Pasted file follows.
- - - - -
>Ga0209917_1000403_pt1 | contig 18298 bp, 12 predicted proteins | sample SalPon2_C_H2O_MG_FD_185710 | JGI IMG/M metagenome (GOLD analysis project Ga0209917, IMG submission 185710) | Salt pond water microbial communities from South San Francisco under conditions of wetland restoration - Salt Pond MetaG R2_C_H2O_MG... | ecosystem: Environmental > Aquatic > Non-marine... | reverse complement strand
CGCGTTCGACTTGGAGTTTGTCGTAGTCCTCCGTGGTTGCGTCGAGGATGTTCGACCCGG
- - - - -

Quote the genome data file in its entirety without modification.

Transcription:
>Ga0209917_1000403_pt1 | contig 18298 bp, 12 predicted proteins | sample SalPon2_C_H2O_MG_FD_185710 | JGI IMG/M metagenome (GOLD analysis project Ga0209917, IMG submission 185710) | Salt pond water microbial communities from South San Francisco under conditions of wetland restoration - Salt Pond MetaG R2_C_H2O_MG... | ecosystem: Environmental > Aquatic > Non-marine... | reverse complement strand
CGCGTTCGACTTGGAGTTTGTCGTAGTCCTCCGTGGTTGCGTCGAGGATGTTCGACCCGG